Those who complain about a lack of a ship in the first act Tristan und Isolde should be careful what they wish for. As the curtain opens (a drop curtain, in fact, whisked up at the climax of the prelude) on Dmitri Tcherniakov’s new production at the Staatsoper in Berlin, we are indeed on board a ship. But it’s something very different from what Wagner specifies: a modern superyacht.

Andreas Schager (Tristan) and Anja Kampe (Isolde) © Monika Rittershaus
Andreas Schager (Tristan) and Anja Kampe (Isolde)
© Monika Rittershaus

We see its swanky saloon, swirly wood panels and cream upholstery. A flat screen TV shows various views from around the vessel; Tristan and chums are sitting around chatting. Isolde and Brangäne come in later as flustered additional passengers.

It’s a familiar Tcherniakov idea: placing characters in a modern, drearily affluent setting. In this case it made for a first act that, for the most part, was difficult to care about, only becoming dramatically involving as the love potion kicked in. Any hope, however, that this would see our leading couple break out of this soul-sapping milieu, breaking free from its constraints, were dashed in Act 2. This opened with more casual chit chat, this time at drinks party in a smart wooded interior – doubly wooded, given the tree motifs inlaid in the curved panelling.

These guests head out merrily with rifles to leave our lovers alone to greet each other with lots of high-fiving and over-the-top gesticulating (think Children’s TV presenters); in the big duet, Tristan seems to be carrying out some sort of low-key exorcism. Rather than outsiders, they feel very much as though they are part of the smug, uningratiating milieu that Tcherniakov creates. I didn't have much idea what they’ve been discovered doing – nor apparently does King Marke who, surrounded by the party guests, remains impassive throughout the final stages of the act. Melot (a wily Stephan Rügamer) rushes in to strangle our hero rather than stab him. For the violent outbreak at the end of Act 3, meanwhile, we are simply plunged into complete darkness.

Anja Kampe (Isolde) and Andreas Schager (Tristan) © Monika Rittershaus
Anja Kampe (Isolde) and Andreas Schager (Tristan)
© Monika Rittershaus

For that act, Tristan is back in what we assume is the old family apartment: run down, dirty and with bad wallpaper. He lies on a sofa, his tragedy apparently as much one of loss of social standing and wealth as anything else. With Boaz Daniel’s focused, sturdily-sung Kurwenal fussing Annina-like around him, it was a scene that felt more Traviata than Tristan.

Tcherniakov tries to add depth with the addition of a couple of extras appearing in Tristan’s hallucinations as his parents, re-enacting a scene of simple, if distinctly old-fashioned, domesticity and appearing on the projections (by Tieni Burkhalter) that are a fleeting feature throughout the whole show, necessitating the constant presence of a gauze. The cor anglais solos are played from the stage, the Staatskapelle’s Florian Hanspach-Torkildsen dressed in mid-century costume and sitting in a sleeping niche off the main room.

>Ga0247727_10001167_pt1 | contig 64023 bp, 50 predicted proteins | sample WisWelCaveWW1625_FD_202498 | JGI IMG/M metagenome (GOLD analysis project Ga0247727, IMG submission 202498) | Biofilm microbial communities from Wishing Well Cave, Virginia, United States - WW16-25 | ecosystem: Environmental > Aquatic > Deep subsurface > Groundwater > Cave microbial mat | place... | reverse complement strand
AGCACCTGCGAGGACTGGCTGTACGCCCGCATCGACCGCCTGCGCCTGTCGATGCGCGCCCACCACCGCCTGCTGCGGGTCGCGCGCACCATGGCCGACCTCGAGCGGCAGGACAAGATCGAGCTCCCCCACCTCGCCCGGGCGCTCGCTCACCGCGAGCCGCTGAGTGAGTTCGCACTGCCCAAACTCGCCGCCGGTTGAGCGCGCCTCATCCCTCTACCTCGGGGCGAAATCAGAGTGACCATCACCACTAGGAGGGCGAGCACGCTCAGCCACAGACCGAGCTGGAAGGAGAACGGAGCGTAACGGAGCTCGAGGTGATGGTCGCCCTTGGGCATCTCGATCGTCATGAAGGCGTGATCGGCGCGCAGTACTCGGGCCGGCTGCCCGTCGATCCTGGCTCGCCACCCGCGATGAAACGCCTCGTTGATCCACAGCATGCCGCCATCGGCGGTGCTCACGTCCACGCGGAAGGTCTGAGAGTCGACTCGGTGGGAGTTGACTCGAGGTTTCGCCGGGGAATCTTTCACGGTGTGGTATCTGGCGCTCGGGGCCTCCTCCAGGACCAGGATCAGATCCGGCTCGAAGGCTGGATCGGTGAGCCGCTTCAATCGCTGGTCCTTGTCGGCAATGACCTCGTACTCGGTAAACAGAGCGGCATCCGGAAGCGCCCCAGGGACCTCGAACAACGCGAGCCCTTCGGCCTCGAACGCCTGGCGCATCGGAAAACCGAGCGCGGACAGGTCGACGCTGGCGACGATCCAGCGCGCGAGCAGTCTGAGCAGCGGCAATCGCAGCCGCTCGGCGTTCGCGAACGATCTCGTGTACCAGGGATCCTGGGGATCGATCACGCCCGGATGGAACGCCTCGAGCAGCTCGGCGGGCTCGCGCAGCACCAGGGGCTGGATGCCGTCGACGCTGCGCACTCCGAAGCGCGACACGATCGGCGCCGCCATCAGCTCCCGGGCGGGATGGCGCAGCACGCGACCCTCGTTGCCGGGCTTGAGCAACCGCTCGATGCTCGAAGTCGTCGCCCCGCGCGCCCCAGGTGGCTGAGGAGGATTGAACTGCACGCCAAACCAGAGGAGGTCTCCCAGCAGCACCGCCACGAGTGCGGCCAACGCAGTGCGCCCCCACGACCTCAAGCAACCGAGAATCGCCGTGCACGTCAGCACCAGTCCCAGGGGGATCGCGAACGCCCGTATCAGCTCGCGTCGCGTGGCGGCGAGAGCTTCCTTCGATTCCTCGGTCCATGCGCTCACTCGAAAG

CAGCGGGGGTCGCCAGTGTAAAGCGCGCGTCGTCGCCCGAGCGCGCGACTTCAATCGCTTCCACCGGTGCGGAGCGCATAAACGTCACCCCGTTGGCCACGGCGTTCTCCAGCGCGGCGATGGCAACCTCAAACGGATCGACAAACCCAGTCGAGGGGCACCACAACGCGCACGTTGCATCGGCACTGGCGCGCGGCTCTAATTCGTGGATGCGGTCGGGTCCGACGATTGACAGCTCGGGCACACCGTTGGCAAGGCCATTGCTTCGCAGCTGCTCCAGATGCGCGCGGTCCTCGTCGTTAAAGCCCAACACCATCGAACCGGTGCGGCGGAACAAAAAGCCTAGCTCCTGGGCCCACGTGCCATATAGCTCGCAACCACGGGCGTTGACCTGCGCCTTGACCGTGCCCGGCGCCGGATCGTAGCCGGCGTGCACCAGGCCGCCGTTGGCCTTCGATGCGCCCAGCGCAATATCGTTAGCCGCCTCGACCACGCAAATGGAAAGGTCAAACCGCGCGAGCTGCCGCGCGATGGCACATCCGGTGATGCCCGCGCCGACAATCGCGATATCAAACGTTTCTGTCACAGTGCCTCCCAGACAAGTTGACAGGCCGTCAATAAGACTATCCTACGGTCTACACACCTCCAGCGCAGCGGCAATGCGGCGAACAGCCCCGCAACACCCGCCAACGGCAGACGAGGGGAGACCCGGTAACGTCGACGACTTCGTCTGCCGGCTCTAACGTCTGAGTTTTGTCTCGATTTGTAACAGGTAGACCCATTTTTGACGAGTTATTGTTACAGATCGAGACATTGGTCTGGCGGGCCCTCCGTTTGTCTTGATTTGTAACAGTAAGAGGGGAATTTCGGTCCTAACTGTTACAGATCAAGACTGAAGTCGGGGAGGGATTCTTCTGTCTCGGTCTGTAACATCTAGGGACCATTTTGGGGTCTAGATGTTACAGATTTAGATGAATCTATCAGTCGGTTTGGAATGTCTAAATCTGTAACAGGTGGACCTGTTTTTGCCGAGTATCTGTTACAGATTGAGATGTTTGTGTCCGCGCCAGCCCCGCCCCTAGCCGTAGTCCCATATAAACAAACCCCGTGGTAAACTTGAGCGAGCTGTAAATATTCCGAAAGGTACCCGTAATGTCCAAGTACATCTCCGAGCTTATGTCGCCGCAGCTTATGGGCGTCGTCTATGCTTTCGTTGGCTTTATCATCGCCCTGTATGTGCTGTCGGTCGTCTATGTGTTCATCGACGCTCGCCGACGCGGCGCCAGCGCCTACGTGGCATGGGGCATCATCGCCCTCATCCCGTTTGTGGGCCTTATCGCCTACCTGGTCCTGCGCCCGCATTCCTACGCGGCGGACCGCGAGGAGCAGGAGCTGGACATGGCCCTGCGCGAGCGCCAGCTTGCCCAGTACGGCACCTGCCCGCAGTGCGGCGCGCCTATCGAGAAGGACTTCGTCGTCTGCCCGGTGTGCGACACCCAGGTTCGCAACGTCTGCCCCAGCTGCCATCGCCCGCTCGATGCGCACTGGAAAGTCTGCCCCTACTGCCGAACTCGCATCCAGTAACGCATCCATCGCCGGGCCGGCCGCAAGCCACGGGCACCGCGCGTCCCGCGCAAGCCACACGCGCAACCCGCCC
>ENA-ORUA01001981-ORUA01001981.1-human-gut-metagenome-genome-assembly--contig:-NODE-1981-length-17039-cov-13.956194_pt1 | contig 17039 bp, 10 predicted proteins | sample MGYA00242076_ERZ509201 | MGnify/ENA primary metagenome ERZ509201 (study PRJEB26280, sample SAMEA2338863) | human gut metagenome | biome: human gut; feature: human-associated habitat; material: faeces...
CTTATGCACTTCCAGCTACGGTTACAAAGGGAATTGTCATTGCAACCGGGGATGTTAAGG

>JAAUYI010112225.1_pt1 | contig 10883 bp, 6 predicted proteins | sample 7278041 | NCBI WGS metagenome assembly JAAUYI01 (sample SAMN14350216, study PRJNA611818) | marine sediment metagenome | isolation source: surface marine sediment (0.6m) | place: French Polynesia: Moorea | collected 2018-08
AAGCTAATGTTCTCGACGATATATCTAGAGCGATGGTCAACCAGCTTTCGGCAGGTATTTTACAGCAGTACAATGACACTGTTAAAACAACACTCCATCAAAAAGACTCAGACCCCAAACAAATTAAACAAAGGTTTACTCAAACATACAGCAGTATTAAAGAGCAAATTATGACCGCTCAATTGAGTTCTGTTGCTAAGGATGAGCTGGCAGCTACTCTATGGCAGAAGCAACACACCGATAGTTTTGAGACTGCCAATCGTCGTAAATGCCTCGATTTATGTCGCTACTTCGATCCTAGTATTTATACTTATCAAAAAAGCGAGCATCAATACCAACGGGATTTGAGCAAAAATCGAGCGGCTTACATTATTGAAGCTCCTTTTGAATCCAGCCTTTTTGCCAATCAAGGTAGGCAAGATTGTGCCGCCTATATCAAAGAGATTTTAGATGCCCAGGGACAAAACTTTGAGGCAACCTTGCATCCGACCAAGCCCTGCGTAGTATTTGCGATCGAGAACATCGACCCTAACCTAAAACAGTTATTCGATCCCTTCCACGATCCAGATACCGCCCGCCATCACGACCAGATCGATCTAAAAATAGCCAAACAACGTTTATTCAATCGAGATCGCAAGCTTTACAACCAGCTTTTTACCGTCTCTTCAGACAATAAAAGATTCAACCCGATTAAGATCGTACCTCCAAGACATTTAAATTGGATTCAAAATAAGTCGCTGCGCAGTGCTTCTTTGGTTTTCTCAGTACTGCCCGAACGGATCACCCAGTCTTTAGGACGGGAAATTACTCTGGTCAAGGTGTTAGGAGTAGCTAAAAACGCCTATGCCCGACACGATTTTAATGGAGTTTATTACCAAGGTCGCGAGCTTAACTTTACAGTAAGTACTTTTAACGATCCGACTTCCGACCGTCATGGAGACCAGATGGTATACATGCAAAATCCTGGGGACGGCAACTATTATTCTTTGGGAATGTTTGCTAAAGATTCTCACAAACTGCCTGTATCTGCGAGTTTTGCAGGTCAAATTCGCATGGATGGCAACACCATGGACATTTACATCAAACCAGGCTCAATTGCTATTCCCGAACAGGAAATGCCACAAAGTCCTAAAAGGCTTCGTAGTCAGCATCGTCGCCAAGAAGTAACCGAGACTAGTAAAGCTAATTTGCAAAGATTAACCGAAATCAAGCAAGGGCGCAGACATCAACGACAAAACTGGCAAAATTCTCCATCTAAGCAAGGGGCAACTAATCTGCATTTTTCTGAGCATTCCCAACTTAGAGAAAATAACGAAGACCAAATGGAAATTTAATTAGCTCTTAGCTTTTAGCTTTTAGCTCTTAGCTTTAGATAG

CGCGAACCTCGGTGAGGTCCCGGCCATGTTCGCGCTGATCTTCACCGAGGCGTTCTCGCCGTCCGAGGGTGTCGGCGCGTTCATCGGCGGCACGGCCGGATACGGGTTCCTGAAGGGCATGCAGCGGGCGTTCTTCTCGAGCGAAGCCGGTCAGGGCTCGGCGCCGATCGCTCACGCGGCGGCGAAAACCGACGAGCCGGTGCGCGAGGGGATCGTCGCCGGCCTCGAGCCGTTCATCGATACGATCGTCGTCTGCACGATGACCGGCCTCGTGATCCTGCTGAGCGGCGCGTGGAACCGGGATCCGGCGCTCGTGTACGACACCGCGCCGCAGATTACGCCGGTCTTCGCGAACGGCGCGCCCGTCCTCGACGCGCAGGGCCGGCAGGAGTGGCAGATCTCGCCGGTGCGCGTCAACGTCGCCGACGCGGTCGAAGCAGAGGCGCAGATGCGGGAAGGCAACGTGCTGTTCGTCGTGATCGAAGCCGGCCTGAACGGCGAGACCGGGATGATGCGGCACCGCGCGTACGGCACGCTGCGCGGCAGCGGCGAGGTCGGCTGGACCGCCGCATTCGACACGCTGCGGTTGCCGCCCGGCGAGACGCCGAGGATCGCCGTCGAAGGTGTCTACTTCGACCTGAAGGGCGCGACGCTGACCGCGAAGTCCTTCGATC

Andreas Schager (Tristan), Ekaterina Gubanova (Brangäne) and Stephen Milling (Marke) © Monika Rittershaus
Andreas Schager (Tristan), Ekaterina Gubanova (Brangäne) and Stephen Milling (Marke)
© Monika Rittershaus

There was no quibbling with the skill of Tcherniakov’s smartly designed sets (lit with surgical precision by Gleb Filshtinsky), but it was a staging determinedly drained of all the mystery and magic – not to mention the rich colours and torrid atmosphere – that so permeate Wagner’s score. Most dispiritingly, it sucked the heart out of the drama, as well as the interest.

It had a neutralising effect on Daniel Barenboim’s conducting, or even underlined its extreme nature. The conductor started imperceptibly, underlining the music’s rhythmic openendedness with a pulse that was barely there. But he hovered constantly on the line between languorous and lugubrious; some of the players struggled to follow. The orchestral playing was outstanding, though, with the horns on particularly sweet form. Wagner’s score was allowed to fire up when necessary, too. But generally the conducting felt increasingly sluggish, and the orchestra was far too loud, with a tendency to drown Anja Kampe’s Isolde, in particular.

Andreas Schager (Tristan) and Anja Kampe (Isolde) © Monika Rittershaus
Andreas Schager (Tristan) and Anja Kampe (Isolde)
© Monika Rittershaus

Kampe sang with her customary fierce commitment but without the necessary authority; and she struggled, unsurprisingly, to sustain the line at Barenboim’s initial tempo in the Liebestod. Andreas Schager’s Tristan was in many ways astonishing: unsinkable, and with apparently endless reserves of ringing, heroic tone. The intimacy he and Barenboim created at the start of “O sink hernieder” was memorable. But his lack of refinement can be a drawback, as can acting whose boyish exuberance can verge on the comic. 

Stephen Milling sounded out of sorts as Marke in Act 2, and indeed an announcement was made before the start of the following act. Ekaterina Gubanova sang persuasively as Brangäne, but the character as a whole – dressed as little more than a frumpy sidekick – seemed to count for little. And, alas, Tcherniakov ultimately succeeded in making the whole opera count for little.

***11